I believe that his memory will be long lasting—as it should be—and I believe that without his influence, Isshin-ryu would not have become what it is today.
___ Danny N. Bartley, Shichi-Dan -Harrisville, MI


A Well-Deserved Kick To The Groin
Memories of Steve Armstrong from John La Liberte

I have several memorable stories about Steve Armstrong from when I was a teenager.
I was a student of Lemont Kersey's of Windsor, Ontario Canada. I received my Black Belt from him and Willie Adams in 1986.

Some time in either the summer 1983 or 1984, I went to an AOKA tournament where Master Armstrong was attending. I had met Master Armstrong four or five times in the past. Of course this was after he had his aneurism and had written Seisan Kata and Seuchin Kata books. He was always a wonderful presenter and a wealth of knowledge of Isshinryu Karate.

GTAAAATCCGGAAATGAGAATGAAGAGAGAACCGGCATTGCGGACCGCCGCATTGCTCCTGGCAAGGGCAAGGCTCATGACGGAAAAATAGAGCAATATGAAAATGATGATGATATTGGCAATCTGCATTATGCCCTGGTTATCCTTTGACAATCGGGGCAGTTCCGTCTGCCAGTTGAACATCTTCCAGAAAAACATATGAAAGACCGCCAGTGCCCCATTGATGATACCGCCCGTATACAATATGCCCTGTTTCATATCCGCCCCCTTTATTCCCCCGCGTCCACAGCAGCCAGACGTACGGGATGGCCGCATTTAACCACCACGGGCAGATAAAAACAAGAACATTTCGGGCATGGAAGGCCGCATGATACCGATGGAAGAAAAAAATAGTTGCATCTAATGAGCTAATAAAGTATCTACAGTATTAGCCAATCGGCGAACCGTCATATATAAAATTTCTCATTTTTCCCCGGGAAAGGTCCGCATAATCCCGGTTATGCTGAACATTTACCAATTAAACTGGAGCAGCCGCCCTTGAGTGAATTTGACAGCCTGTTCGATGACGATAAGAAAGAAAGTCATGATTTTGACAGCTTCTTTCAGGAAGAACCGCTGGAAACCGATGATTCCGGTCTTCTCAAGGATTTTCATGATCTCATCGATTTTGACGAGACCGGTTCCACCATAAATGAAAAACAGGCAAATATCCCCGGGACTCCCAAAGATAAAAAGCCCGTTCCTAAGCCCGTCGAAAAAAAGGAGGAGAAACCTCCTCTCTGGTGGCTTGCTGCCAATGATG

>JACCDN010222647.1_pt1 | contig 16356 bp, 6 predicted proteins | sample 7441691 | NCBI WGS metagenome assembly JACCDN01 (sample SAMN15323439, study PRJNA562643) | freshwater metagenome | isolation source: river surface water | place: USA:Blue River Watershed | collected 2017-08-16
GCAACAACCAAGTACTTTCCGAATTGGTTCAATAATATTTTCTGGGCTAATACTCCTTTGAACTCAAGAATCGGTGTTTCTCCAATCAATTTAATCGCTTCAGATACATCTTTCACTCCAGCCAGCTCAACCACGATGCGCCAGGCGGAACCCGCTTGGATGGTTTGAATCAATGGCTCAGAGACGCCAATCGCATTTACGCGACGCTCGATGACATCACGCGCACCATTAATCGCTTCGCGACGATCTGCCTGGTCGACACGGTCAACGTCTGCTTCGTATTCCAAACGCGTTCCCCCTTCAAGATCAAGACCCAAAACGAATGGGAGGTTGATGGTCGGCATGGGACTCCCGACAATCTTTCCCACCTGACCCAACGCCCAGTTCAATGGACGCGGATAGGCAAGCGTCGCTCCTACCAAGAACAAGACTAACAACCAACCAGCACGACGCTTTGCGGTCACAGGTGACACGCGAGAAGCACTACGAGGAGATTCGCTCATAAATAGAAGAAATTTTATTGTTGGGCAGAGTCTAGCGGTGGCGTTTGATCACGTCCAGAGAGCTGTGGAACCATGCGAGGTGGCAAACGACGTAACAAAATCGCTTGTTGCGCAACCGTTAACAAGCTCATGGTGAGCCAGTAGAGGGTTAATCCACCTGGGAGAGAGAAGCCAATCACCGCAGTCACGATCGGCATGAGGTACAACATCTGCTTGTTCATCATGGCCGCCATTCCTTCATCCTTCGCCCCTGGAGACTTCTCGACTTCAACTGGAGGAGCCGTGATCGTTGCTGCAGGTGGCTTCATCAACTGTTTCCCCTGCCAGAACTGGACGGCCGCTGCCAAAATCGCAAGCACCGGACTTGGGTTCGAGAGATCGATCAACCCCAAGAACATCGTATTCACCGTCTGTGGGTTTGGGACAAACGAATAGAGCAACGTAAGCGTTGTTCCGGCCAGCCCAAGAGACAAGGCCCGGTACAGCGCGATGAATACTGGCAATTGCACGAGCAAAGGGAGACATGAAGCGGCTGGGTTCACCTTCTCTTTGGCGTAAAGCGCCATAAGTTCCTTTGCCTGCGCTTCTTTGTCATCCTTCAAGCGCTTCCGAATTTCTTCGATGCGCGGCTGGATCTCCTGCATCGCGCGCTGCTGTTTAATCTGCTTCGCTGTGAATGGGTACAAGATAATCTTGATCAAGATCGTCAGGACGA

For some reason he was officiating the under 18 brown belt Kumite. Back then Master Adams had a criteria of being 18 before you could obtain your black belt. I was one of the first brown belts to fight in my age group. My Opponent and I squared off. Right off the bat I got sucker punched—hard. So hard I was almost knocked unconscious. This was before the days of that wonderful red foam padding

Master Armstrong of course stopped the round for a minute. The other judges wanted to stop the match and disqualify the other brown belt. We were not allowed full contact until adult black belt Kumite . . . ah the good old days

Instead of stopping the fight and kicking the other opponent out of the Kumite, he asked me what I wanted to do. Of course I wanted to continue fighting. After I could see straight, which was about five minutes, we started to fight again.